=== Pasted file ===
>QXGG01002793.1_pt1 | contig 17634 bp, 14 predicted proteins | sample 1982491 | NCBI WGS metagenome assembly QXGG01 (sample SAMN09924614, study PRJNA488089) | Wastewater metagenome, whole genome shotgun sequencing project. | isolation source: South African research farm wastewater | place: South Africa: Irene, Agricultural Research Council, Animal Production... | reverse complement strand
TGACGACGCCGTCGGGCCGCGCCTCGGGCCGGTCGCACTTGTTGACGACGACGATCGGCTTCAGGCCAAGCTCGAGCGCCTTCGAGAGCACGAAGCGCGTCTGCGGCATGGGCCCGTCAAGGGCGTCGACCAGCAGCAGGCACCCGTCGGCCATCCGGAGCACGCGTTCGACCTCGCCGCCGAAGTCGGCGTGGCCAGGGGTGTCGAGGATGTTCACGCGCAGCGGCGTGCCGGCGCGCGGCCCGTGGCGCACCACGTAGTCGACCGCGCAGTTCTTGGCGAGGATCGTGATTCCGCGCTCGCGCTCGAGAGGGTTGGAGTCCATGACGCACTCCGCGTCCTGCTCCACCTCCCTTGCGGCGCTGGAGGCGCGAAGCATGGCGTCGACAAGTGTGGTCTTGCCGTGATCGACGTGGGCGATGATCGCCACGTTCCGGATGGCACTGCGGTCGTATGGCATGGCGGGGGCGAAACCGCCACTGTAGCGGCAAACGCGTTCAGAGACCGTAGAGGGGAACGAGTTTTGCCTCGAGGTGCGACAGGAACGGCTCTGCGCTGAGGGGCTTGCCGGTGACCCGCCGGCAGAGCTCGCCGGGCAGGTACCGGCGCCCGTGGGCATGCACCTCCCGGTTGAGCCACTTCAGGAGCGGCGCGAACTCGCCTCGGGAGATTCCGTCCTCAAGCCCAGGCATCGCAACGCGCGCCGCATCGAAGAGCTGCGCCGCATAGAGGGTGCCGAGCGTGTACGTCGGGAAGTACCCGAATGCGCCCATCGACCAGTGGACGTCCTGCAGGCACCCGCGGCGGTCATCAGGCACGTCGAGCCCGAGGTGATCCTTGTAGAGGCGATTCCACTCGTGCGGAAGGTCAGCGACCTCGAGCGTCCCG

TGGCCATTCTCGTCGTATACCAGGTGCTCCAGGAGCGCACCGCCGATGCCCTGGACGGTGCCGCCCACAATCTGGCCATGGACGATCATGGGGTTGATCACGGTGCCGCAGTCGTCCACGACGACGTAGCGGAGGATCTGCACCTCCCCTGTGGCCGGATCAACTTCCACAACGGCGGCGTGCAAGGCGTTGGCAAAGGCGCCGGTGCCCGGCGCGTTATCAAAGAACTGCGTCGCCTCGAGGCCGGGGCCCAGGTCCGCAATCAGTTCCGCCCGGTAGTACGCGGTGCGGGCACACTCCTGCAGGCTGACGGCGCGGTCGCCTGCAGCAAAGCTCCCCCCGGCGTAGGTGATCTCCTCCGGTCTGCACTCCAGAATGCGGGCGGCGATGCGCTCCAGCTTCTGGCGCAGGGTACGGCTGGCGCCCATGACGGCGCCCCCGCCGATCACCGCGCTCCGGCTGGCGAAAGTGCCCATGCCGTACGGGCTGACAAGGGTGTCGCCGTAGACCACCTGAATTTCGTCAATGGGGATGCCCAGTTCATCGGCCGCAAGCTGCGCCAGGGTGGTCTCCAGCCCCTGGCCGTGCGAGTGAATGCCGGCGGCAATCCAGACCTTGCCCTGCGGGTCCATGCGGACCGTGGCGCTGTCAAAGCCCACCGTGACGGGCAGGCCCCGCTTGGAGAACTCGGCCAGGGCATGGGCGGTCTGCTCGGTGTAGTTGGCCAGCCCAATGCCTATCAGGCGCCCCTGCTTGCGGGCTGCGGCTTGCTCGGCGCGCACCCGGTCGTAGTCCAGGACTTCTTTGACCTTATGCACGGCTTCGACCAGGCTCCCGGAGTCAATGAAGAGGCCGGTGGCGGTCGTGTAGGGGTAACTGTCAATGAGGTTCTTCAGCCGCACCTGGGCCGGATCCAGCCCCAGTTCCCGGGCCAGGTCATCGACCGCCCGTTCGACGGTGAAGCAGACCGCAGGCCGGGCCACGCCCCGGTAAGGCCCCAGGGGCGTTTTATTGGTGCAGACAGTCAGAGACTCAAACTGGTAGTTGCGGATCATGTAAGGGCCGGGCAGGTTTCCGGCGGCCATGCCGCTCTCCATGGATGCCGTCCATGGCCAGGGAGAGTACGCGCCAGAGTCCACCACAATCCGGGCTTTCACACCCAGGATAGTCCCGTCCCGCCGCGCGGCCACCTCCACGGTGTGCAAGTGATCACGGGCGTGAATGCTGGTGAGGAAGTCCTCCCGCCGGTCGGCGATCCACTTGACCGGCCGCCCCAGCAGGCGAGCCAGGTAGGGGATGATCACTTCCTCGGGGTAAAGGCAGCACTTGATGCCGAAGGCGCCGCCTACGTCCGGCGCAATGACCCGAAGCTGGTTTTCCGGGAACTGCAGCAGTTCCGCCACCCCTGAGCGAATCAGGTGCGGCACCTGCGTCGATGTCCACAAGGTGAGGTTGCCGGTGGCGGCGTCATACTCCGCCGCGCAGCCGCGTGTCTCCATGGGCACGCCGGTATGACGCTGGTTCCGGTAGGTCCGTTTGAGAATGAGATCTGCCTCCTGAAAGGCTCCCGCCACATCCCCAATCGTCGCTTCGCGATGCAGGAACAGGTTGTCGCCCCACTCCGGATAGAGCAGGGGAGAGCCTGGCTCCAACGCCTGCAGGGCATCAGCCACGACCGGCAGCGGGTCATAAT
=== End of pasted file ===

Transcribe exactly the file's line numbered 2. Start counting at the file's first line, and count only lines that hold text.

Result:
TGACGACGCCGTCGGGCCGCGCCTCGGGCCGGTCGCACTTGTTGACGACGACGATCGGCTTCAGGCCAAGCTCGAGCGCCTTCGAGAGCACGAAGCGCGTCTGCGGCATGGGCCCGTCAAGGGCGTCGACCAGCAGCAGGCACCCGTCGGCCATCCGGAGCACGCGTTCGACCTCGCCGCCGAAGTCGGCGTGGCCAGGGGTGTCGAGGATGTTCACGCGCAGCGGCGTGCCGGCGCGCGGCCCGTGGCGCACCACGTAGTCGACCGCGCAGTTCTTGGCGAGGATCGTGATTCCGCGCTCGCGCTCGAGAGGGTTGGAGTCCATGACGCACTCCGCGTCCTGCTCCACCTCCCTTGCGGCGCTGGAGGCGCGAAGCATGGCGTCGACAAGTGTGGTCTTGCCGTGATCGACGTGGGCGATGATCGCCACGTTCCGGATGGCACTGCGGTCGTATGGCATGGCGGGGGCGAAACCGCCACTGTAGCGGCAAACGCGTTCAGAGACCGTAGAGGGGAACGAGTTTTGCCTCGAGGTGCGACAGGAACGGCTCTGCGCTGAGGGGCTTGCCGGTGACCCGCCGGCAGAGCTCGCCGGGCAGGTACCGGCGCCCGTGGGCATGCACCTCCCGGTTGAGCCACTTCAGGAGCGGCGCGAACTCGCCTCGGGAGATTCCGTCCTCAAGCCCAGGCATCGCAACGCGCGCCGCATCGAAGAGCTGCGCCGCATAGAGGGTGCCGAGCGTGTACGTCGGGAAGTACCCGAATGCGCCCATCGACCAGTGGACGTCCTGCAGGCACCCGCGGCGGTCATCAGGCACGTCGAGCCCGAGGTGATCCTTGTAGAGGCGATTCCACTCGTGCGGAAGGTCAGCGACCTCGAGCGTCCCG